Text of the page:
Who loses half his money on advertising? Apparently, everyone does...

I recently had a great debate with a reader over the origins of a favorite quote of mine:

Half the money I spend on advertising is wasted, and the trouble is I don't know which half.

It's attributed to two giants of advertising across the pond from each other.

William Lever, First Viscount Leverhulme – the founder what's now consumer-products giant Unilever (UL) – was British. He was a viscount, after all. The other is John Wanamaker, a U.S. department-store magnate and marketing pioneer.

I love the debate... and I suppose who you side with somewhat depends on whether you favor the British or American advertising industry.

In the end, I'm sticking with Lever as the source – primarily thanks to David Ogilvy, who's known as the "Father of Advertising." Ogilvy was a British ad executive and copywriter who stated in his 1963 book, Confessions of an Advertising Man:

As Lord Leverhulme (and John Wanamaker after him) complained, "Half the money I spend on advertising is wasted, and the trouble is I don't know which half."

Given Ogilvy's reputation, I went with his account... But I recognize the difficulty in sourcing this quote still remains relevant today.

If you have an alternative source or reference, please let me know! I enjoy discourse like this with Altimetry Daily Authority readers.

Institutional and individual clients have asked us before how we treat advertising expense. Quotes like this qualify how we think about advertising expense.

We capitalize research and development ("R&D") and don't capitalize advertising under Uniform Accounting. In other words, we treat R&D costs as part of the company's investment, while we treat advertising as merely an operational expense. There are many reasons why, but even accounting greats knew that attributing the value of advertising is challenging.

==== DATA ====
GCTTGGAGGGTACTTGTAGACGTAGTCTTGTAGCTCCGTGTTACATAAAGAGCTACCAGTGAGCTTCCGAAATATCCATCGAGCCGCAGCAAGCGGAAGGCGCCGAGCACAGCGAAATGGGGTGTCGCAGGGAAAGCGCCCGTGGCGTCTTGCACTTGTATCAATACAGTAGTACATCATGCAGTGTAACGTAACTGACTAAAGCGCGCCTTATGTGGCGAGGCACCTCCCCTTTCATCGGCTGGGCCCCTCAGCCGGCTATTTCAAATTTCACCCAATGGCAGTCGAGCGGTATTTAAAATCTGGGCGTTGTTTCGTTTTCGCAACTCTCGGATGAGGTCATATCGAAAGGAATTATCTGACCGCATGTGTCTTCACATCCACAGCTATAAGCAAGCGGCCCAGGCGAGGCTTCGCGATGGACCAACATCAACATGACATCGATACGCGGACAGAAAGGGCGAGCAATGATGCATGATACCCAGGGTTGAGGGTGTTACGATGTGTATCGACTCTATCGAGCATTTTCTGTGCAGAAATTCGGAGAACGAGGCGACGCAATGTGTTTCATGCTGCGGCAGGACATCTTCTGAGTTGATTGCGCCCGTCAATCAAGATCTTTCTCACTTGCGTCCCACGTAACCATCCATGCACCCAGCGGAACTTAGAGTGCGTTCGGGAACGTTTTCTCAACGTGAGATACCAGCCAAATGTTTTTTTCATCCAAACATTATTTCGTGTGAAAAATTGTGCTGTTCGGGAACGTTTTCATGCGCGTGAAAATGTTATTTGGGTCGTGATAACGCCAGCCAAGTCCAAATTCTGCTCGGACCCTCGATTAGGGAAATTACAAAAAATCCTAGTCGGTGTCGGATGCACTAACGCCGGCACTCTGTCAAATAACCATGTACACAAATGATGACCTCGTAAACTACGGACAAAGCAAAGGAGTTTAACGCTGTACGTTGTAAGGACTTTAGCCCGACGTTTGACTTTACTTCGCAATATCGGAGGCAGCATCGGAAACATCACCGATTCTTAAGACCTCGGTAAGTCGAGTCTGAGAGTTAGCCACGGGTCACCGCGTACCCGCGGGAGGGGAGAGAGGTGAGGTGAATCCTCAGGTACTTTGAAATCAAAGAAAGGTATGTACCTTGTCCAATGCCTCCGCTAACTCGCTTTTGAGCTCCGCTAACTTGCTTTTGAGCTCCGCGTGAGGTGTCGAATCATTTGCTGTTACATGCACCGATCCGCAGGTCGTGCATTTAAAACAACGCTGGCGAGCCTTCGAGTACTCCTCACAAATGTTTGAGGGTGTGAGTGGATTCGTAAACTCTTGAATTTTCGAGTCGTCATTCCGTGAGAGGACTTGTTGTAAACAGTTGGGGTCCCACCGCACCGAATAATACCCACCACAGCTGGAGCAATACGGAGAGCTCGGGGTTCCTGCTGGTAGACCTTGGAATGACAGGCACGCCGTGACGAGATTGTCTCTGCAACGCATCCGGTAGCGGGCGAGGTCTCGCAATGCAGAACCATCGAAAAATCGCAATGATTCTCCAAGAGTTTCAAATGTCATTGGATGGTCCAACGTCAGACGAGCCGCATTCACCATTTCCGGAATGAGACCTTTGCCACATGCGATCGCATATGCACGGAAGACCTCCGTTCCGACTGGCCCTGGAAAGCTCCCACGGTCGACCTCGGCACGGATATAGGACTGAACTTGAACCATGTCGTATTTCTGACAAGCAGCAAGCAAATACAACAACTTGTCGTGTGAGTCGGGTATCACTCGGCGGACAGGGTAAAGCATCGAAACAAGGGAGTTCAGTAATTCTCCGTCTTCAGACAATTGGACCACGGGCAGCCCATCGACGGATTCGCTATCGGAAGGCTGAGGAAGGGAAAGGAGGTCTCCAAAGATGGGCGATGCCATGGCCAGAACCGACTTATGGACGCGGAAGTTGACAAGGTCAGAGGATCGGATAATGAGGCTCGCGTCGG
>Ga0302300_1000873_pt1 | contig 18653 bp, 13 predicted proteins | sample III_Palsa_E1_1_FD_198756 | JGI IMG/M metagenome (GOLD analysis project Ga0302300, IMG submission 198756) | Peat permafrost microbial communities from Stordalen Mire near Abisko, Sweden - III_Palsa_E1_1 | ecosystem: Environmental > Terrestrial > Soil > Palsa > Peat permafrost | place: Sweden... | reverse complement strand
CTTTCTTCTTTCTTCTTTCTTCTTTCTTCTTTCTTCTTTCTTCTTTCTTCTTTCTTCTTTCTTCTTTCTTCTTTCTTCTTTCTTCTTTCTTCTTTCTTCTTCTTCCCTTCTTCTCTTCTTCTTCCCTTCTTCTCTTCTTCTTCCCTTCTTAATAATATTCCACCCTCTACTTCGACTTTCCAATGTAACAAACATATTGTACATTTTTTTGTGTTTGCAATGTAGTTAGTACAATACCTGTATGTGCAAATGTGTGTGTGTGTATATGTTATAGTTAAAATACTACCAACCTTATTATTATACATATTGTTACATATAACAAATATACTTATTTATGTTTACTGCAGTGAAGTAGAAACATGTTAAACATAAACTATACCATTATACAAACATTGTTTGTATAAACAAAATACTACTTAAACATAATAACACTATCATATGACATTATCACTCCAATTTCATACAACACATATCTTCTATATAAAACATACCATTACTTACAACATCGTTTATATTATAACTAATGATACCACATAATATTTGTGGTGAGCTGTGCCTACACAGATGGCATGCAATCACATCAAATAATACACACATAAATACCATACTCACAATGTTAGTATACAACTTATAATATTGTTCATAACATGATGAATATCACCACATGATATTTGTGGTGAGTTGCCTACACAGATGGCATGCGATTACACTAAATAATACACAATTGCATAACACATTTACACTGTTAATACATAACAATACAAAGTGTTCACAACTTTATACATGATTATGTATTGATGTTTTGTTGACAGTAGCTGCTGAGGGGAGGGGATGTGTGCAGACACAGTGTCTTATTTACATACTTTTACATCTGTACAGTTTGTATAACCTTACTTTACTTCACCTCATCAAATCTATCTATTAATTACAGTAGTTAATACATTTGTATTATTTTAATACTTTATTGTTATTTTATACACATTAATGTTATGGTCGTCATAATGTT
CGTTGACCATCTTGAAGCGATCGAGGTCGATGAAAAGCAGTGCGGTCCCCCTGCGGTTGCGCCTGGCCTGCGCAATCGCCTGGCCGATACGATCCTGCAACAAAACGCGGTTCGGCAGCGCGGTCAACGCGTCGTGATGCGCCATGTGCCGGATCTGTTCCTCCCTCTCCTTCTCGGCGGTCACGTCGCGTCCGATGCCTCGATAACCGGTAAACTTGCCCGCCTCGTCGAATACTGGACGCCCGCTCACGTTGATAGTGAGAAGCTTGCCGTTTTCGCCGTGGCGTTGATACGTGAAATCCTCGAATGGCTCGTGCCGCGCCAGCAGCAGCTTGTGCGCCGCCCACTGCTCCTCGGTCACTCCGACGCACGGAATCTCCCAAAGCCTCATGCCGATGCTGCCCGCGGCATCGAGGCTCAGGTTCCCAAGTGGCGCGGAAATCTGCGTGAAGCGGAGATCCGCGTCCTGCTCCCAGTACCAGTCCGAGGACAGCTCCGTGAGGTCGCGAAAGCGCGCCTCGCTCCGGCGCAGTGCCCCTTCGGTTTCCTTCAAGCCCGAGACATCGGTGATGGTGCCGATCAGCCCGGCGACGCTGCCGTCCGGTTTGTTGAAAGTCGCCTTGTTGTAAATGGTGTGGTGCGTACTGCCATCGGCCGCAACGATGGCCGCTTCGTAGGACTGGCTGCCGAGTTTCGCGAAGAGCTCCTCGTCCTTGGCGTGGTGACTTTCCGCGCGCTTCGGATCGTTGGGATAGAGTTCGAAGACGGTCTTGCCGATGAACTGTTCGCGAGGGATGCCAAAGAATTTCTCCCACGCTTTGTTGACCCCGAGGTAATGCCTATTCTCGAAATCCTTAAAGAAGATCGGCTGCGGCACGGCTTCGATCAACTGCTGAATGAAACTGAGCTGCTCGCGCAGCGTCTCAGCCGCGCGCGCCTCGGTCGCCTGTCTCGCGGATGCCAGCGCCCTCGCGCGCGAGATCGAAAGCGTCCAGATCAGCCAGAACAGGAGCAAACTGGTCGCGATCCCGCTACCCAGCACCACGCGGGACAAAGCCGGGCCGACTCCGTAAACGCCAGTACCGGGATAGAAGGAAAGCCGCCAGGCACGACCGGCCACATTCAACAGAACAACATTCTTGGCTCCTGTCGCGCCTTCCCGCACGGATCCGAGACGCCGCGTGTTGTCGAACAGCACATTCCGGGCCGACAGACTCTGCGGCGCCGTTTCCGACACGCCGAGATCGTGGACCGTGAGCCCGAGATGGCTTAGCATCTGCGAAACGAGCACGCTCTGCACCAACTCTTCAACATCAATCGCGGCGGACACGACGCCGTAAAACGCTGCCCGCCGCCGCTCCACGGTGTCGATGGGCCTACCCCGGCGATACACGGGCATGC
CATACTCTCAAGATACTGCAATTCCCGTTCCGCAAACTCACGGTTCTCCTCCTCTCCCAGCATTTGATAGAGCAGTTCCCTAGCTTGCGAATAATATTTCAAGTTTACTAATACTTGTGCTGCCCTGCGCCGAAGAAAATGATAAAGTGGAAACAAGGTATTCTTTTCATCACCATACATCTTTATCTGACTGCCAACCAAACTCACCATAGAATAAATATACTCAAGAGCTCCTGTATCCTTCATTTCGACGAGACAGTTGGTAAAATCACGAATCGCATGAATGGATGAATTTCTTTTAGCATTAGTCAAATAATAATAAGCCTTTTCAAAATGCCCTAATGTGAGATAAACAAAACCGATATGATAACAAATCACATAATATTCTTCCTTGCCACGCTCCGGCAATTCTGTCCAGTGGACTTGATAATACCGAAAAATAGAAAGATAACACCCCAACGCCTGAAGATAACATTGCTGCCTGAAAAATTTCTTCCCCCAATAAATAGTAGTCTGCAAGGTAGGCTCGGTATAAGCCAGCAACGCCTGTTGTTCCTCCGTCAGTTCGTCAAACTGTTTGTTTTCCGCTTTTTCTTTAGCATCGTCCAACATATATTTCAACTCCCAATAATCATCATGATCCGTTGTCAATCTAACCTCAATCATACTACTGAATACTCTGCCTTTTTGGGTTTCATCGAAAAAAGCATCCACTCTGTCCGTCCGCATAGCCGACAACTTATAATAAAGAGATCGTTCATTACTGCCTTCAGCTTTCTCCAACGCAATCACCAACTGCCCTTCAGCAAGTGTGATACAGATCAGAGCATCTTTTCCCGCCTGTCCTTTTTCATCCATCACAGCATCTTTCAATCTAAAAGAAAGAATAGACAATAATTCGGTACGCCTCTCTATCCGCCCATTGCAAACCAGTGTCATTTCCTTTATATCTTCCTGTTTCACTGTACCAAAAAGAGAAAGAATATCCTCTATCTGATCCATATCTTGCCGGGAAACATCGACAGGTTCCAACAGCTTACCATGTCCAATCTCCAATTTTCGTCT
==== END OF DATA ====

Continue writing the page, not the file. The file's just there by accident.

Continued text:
Even in the modern era of cost per click ("CPC"), cost per impression ("CPI"), and other digital advertising metrics, understanding attribution and the life of an advertising investment is one reason Uniform Accounting doesn't capitalize advertising expense.

Part of our analytical process is reevaluating a company's credit profile...

We assess businesses using our Uniform metrics to come up with an adjusted credit rating, which can easily be compared to ratings given by the big credit agencies like Moody's, Fitch, and Standard & Poor's.

Regular Daily Authority readers are familiar with the discrepancies between the as-reported GAAP numbers and the real Uniform numbers... and this can lead to major distortions between credit analysts' ratings and our Uniform credit ratings.

We recently saw this with semiconductor firm Advanced Micro Devices (AMD). The company looks safe based on our adjusted credit score, with an investment-grade IG3+ Valens credit rating (equivalent to an "A1" rating from Moody's). Moody's gave the AMD a non-investment-grade "Ba2" rating.

We decided to take it a step further... Upon further research into other semiconductor companies, the rating agencies appear to almost systematically overstate the industry's credit risk.